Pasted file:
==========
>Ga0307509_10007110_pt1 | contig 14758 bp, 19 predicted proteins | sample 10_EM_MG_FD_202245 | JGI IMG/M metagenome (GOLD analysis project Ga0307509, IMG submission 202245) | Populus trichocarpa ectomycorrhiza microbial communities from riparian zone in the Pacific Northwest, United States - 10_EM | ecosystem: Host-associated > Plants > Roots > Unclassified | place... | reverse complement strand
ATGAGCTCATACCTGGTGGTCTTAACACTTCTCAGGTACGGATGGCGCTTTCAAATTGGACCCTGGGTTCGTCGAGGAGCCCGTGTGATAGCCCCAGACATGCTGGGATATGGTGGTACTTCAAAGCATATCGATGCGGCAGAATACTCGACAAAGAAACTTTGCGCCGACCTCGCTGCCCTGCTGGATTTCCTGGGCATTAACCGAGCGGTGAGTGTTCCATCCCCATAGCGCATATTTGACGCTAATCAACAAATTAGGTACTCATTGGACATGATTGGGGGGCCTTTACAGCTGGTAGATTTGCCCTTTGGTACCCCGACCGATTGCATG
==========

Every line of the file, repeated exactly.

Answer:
>Ga0307509_10007110_pt1 | contig 14758 bp, 19 predicted proteins | sample 10_EM_MG_FD_202245 | JGI IMG/M metagenome (GOLD analysis project Ga0307509, IMG submission 202245) | Populus trichocarpa ectomycorrhiza microbial communities from riparian zone in the Pacific Northwest, United States - 10_EM | ecosystem: Host-associated > Plants > Roots > Unclassified | place... | reverse complement strand
ATGAGCTCATACCTGGTGGTCTTAACACTTCTCAGGTACGGATGGCGCTTTCAAATTGGACCCTGGGTTCGTCGAGGAGCCCGTGTGATAGCCCCAGACATGCTGGGATATGGTGGTACTTCAAAGCATATCGATGCGGCAGAATACTCGACAAAGAAACTTTGCGCCGACCTCGCTGCCCTGCTGGATTTCCTGGGCATTAACCGAGCGGTGAGTGTTCCATCCCCATAGCGCATATTTGACGCTAATCAACAAATTAGGTACTCATTGGACATGATTGGGGGGCCTTTACAGCTGGTAGATTTGCCCTTTGGTACCCCGACCGATTGCATG